Two men jailed for Menson murder

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Two men were sent to jail for the killing of a black musician who was turned into a fireball as a racist "joke".

Two men were sent to jail for the killing of a black musician who was turned into a fireball as a racist "joke".

Mario Pereiram, 26, who was found guilty of murdering Michael Menson, 30, was sentenced to life in prison and Charalambous Constantinou, 27, who was found guilty of manslaughter, was sentenced to ten years in prison.

Mr Menson's family who have speared headed the launched a scathing attack on police as his killers were convicted.

Three years after Michael Menson's death - initially dismissed as suicide by Scotland Yard - a jury at the Old Bailey found his killers guilty. A third man was convicted of the killing a month ago. Ozguy Cevat, 22, who fled to the Turkish republic of Northern Cyprus, was convicted in that country of manslaughter and sentenced to 14 years.

Pereira and Constantinou, with Husseyin Abdullah, 50, all from Edmonton, north London, were also convicted of perverting the course of justice by obstructing the police inquiry.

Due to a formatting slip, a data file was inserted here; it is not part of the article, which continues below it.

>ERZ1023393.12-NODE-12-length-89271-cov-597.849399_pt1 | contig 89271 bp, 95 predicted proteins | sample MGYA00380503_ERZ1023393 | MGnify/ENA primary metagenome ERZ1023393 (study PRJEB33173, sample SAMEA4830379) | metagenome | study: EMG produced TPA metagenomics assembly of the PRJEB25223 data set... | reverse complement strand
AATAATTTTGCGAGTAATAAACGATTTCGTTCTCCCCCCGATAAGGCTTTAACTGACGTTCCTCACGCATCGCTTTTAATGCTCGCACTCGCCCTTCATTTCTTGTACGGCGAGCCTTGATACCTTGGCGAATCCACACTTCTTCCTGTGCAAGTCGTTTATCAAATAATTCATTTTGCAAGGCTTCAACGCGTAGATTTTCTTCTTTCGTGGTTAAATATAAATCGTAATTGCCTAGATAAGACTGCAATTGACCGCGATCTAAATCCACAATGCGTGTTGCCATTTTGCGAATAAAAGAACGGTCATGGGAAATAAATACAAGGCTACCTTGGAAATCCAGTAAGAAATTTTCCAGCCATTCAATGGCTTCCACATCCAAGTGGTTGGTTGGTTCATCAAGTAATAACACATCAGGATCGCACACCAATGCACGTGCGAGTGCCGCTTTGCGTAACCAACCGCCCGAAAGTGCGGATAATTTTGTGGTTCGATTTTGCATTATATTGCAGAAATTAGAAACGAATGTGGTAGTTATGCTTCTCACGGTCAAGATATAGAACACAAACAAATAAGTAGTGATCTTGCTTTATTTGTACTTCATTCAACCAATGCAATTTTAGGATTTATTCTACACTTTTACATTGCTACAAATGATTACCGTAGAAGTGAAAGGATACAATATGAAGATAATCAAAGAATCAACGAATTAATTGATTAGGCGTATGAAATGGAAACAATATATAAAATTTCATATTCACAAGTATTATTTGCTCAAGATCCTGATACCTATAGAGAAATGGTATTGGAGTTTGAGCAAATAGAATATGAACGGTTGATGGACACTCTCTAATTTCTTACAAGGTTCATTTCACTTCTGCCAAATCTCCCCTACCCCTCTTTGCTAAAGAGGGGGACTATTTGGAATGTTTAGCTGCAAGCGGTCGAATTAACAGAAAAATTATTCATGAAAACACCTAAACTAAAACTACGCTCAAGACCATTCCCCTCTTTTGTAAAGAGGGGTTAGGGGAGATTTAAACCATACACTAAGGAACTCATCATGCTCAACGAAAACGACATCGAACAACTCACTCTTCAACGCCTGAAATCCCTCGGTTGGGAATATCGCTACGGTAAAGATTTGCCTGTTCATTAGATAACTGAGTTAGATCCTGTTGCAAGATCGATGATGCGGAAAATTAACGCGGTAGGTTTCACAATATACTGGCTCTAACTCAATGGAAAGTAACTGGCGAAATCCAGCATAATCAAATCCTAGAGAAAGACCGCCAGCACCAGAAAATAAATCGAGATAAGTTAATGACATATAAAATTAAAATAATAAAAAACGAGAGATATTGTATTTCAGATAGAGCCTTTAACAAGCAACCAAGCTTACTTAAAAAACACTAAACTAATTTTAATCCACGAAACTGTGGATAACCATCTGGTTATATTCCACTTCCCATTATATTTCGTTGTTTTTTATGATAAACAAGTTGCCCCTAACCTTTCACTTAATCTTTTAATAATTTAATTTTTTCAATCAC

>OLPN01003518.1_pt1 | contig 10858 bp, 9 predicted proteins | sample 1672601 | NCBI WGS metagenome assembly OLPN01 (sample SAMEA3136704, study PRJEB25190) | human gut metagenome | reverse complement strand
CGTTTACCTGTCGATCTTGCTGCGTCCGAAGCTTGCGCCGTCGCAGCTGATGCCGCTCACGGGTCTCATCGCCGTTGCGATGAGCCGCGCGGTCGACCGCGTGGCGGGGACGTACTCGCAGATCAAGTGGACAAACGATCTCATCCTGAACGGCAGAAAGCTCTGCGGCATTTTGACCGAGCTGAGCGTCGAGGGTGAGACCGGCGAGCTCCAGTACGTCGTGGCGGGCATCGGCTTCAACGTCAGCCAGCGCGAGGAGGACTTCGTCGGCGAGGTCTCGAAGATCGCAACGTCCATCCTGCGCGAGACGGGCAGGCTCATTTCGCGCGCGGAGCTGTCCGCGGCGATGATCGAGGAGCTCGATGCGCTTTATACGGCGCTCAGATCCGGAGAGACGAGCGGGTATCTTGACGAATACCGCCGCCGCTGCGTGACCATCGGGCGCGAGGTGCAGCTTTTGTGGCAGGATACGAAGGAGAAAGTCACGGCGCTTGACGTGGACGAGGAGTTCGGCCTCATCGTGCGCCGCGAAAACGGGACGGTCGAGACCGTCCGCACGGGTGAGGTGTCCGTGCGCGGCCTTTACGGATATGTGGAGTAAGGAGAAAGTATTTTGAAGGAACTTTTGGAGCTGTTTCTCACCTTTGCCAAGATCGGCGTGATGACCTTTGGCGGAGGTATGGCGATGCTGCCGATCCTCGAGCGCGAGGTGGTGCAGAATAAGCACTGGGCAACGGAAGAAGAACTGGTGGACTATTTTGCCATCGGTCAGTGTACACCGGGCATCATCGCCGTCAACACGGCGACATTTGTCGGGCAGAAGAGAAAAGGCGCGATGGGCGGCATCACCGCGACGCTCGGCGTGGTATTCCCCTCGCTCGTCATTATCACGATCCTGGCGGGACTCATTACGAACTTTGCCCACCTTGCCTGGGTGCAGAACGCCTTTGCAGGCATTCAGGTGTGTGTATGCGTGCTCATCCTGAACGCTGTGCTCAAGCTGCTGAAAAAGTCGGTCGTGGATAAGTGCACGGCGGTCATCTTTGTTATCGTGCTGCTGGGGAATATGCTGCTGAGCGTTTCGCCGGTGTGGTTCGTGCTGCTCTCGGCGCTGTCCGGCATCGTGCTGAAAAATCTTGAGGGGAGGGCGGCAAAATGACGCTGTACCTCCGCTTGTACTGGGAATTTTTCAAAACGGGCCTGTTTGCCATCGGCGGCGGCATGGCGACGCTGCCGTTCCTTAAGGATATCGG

Mr Menson, 30, who suffered from mental illness, was set on fire in January 1997 and died 16 days later. On his deathbed he insisted to his family that he had been attacked and they pushed police to take the matter seriously.

The case, which bears disturbing similarities to the murder of Stephen Lawrence in 1993, has proved yet another serious embarrassment for the Metropolitan Police. It was not until an inquest jury returned a verdict of unlawful killing earlier this year that Scotland Yard's race and violent crimes taskforce took over the case. Within months, officers gathered enough evidence to arrest the killers in an operation that cost £1.2m.

Speaking at a press conference, Kwesi Menson, the dead man's brother, said: "It can't be right that a family like mine are left to battle for three years against insuperable odds and to continue to fight until we are taken seriously."

Earlier, his sister, Essie, said: "We have no doubt that had Michael been white ... the police would have taken what he said more seriously. It was a failure of motivation and will."